The Law of the Vital Few (which is sometimes referred to as the 8020 Rule, or Pareto's Principle) states that, in many activities and events, 80% of the effects come from 20% of the causes. Statistical analyses of the contents of numerous scientific journals indicate that a similar rule applies to science. Most of the papers that are published are of little value to the scientific community and are seldom (or never) referenced. The papers that are cited often are relatively few in number, and are written by a relatively small number of scientists. The 8020 Rule applies only approximately. A more accurate mathematical expression is the following: if the important papers are N in number, then the total number of papers is of the order of N × N. Hence, out of a 100 papers in a journal, 10 will receive the most attention; out of a thousand, 30 will have that distinction. Similarly, if a university wishes to graduate 10 exceptional scientists it has to train in the order of 100 students (unless it is highly selective when choosing students.)
The structure of science is essentially that of a pyramid. At the top are the most productive scientists, the 'Vital Few'. They emerge from a large base of Ph.D. scientists who in turn emerge from an even larger base of post-graduate, undergraduate, secondary and primary schools students. Which group, in this pyramidal structure, contributes the most to the wealth of a country? Some people seem to think that the very productive scientists at highly ranked universities are the most valuable, but phenomena such as 'Silicon Valley' in California suggest that the students who become innovators and entrepreneurs are far more important. The scientists at the universities serve to attract the exceptional students to these universities. (At some universities a mere 10% of students who apply are accepted.) Those students, after they graduate, contribute to the endowment of the university. The professors therefore, indirectly, increase the endowment.
The peak of a pyramid, its most prominent part, is a beacon that can attract students and is totally dependent on a sound base beneath it. Of the three statements (i), (ii) and (iii) above, the third appears to be the most accurate. The implication is that, in a poor country where the alleviation of poverty is a high priority, any programme to increase the number of Ph.D. scientists must be part of a larger programme that pays considerable attention to the lower parts of the pyramidto the students in universities and schools. Scientists should be involved primarily in teaching and mentoring students, and secondarily in writing papers. But is there an optimal number of Ph.D. scientists for a country? And which factors determine the number of scientists in a country?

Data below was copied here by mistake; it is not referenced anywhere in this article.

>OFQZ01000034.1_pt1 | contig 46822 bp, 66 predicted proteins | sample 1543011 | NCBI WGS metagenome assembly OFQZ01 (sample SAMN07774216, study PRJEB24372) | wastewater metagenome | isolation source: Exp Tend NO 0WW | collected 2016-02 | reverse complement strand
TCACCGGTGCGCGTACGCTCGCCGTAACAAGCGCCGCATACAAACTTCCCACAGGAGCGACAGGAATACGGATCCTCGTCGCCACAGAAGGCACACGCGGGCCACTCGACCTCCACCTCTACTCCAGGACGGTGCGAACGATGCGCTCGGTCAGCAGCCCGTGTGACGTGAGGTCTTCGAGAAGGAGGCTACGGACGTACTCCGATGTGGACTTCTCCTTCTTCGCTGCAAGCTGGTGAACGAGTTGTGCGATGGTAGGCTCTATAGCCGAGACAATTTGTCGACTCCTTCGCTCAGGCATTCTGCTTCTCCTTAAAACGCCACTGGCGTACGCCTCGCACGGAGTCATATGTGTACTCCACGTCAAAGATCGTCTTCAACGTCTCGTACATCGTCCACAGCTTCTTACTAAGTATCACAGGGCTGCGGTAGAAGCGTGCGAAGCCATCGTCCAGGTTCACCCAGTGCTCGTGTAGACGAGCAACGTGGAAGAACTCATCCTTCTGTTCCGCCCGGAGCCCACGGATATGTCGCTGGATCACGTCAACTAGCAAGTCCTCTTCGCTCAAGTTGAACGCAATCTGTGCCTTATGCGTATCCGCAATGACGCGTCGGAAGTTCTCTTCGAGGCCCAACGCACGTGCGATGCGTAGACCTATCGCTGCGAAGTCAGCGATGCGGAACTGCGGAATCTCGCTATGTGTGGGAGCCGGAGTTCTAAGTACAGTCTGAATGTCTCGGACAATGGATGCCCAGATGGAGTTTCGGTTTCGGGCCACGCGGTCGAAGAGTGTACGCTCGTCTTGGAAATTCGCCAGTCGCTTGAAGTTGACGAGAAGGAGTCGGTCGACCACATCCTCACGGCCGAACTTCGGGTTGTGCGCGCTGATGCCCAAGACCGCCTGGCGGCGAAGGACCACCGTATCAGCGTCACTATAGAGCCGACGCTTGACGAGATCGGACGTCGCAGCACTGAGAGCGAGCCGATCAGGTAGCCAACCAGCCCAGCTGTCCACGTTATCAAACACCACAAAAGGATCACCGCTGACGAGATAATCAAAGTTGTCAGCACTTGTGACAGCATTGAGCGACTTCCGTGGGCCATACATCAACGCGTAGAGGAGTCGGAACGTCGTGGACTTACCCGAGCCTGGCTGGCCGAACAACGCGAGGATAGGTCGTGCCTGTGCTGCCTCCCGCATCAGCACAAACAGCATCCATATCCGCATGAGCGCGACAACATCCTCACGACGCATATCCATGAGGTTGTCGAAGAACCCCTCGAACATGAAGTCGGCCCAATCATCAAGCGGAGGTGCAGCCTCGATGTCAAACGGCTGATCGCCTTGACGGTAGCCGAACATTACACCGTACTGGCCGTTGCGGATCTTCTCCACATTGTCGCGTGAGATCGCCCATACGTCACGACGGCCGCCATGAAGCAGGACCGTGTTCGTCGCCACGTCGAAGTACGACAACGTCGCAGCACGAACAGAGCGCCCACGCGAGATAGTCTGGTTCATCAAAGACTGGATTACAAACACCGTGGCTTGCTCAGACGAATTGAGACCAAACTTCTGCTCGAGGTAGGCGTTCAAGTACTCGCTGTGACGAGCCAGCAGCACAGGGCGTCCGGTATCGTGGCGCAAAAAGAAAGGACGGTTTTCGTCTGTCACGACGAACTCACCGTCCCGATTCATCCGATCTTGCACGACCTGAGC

The shape of the pyramid
For several centuries, in several countries, the number of scientists has grown far more rapidly than the human population. Starting in the mid-17th century the global number of scientists has doubled approximately every fifteen years, while the human population has doubled only approximately every 50 years. This result emerges from analyses of a variety of indicators of different aspects of science: the numbers respectively of scientific papers published each year; of scientists writing those papers; of journals in which the papers appear; of people receiving Ph.D.s in science, and so on.2 Such a rapid growth in the number of scientists cannot continue indefinitely, so it is unsurprising that, in some wealthy countries, the rate of growth has recently slowed down. Presumably an equilibrium will soon be reached with the number of scientists growing at the same rate as the population as a whole. What is surprising is a high correlation between the growth in numbers of doctoral graduates in the sciences and the humanities. This notwithstanding the Sputnik, the Cold War, and the importance of the military-industrial complex all having contributed to huge increases in the resources available to scientists; and rapid growth in the importance of certain fields, such as computer science and biology. It is therefore surprising that, for several decades now, there has been parallel growth in the number of papers on E. coli and on philosophy.3